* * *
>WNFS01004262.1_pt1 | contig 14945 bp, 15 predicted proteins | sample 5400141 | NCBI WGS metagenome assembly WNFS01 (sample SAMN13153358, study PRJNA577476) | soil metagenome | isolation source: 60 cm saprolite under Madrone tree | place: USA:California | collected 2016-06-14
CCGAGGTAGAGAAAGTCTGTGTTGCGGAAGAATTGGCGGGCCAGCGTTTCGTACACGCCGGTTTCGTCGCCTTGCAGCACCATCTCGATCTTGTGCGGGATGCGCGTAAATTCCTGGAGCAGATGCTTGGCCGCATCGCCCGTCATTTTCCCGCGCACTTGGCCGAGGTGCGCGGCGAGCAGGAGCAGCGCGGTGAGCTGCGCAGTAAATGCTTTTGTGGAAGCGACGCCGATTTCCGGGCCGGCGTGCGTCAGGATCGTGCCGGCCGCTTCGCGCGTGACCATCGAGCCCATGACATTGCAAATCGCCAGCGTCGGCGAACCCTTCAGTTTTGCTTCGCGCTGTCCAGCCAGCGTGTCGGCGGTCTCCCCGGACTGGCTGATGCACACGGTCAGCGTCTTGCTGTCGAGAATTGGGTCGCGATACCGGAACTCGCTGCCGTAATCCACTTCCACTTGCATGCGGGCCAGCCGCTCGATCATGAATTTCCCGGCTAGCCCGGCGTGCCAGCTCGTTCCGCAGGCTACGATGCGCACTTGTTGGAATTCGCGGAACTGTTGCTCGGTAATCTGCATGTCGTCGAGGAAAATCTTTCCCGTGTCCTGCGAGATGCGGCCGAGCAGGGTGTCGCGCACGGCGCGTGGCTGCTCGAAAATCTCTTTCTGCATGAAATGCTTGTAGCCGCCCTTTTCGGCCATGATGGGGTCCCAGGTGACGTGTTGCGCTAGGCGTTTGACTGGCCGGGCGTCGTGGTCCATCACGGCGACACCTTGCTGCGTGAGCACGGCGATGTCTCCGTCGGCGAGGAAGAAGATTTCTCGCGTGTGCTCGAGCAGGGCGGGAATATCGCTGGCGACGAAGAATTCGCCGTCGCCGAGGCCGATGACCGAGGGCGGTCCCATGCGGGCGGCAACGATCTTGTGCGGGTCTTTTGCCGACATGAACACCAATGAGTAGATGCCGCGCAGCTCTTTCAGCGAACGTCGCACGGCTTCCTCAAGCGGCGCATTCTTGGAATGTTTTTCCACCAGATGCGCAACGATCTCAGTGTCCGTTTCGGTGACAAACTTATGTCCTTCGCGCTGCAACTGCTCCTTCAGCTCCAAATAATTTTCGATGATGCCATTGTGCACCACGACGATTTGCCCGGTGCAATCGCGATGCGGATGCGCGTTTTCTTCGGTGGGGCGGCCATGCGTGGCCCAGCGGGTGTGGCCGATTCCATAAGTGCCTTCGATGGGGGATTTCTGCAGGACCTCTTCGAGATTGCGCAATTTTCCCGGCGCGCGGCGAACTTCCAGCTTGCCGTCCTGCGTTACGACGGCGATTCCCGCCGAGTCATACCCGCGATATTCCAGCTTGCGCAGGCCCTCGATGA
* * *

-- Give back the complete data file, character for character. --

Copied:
>WNFS01004262.1_pt1 | contig 14945 bp, 15 predicted proteins | sample 5400141 | NCBI WGS metagenome assembly WNFS01 (sample SAMN13153358, study PRJNA577476) | soil metagenome | isolation source: 60 cm saprolite under Madrone tree | place: USA:California | collected 2016-06-14
CCGAGGTAGAGAAAGTCTGTGTTGCGGAAGAATTGGCGGGCCAGCGTTTCGTACACGCCGGTTTCGTCGCCTTGCAGCACCATCTCGATCTTGTGCGGGATGCGCGTAAATTCCTGGAGCAGATGCTTGGCCGCATCGCCCGTCATTTTCCCGCGCACTTGGCCGAGGTGCGCGGCGAGCAGGAGCAGCGCGGTGAGCTGCGCAGTAAATGCTTTTGTGGAAGCGACGCCGATTTCCGGGCCGGCGTGCGTCAGGATCGTGCCGGCCGCTTCGCGCGTGACCATCGAGCCCATGACATTGCAAATCGCCAGCGTCGGCGAACCCTTCAGTTTTGCTTCGCGCTGTCCAGCCAGCGTGTCGGCGGTCTCCCCGGACTGGCTGATGCACACGGTCAGCGTCTTGCTGTCGAGAATTGGGTCGCGATACCGGAACTCGCTGCCGTAATCCACTTCCACTTGCATGCGGGCCAGCCGCTCGATCATGAATTTCCCGGCTAGCCCGGCGTGCCAGCTCGTTCCGCAGGCTACGATGCGCACTTGTTGGAATTCGCGGAACTGTTGCTCGGTAATCTGCATGTCGTCGAGGAAAATCTTTCCCGTGTCCTGCGAGATGCGGCCGAGCAGGGTGTCGCGCACGGCGCGTGGCTGCTCGAAAATCTCTTTCTGCATGAAATGCTTGTAGCCGCCCTTTTCGGCCATGATGGGGTCCCAGGTGACGTGTTGCGCTAGGCGTTTGACTGGCCGGGCGTCGTGGTCCATCACGGCGACACCTTGCTGCGTGAGCACGGCGATGTCTCCGTCGGCGAGGAAGAAGATTTCTCGCGTGTGCTCGAGCAGGGCGGGAATATCGCTGGCGACGAAGAATTCGCCGTCGCCGAGGCCGATGACCGAGGGCGGTCCCATGCGGGCGGCAACGATCTTGTGCGGGTCTTTTGCCGACATGAACACCAATGAGTAGATGCCGCGCAGCTCTTTCAGCGAACGTCGCACGGCTTCCTCAAGCGGCGCATTCTTGGAATGTTTTTCCACCAGATGCGCAACGATCTCAGTGTCCGTTTCGGTGACAAACTTATGTCCTTCGCGCTGCAACTGCTCCTTCAGCTCCAAATAATTTTCGATGATGCCATTGTGCACCACGACGATTTGCCCGGTGCAATCGCGATGCGGATGCGCGTTTTCTTCGGTGGGGCGGCCATGCGTGGCCCAGCGGGTGTGGCCGATTCCATAAGTGCCTTCGATGGGGGATTTCTGCAGGACCTCTTCGAGATTGCGCAATTTTCCCGGCGCGCGGCGAACTTCCAGCTTGCCGTCCTGCGTTACGACGGCGATTCCCGCCGAGTCATACCCGCGATATTCCAGCTTGCGCAGGCCCTCGATGA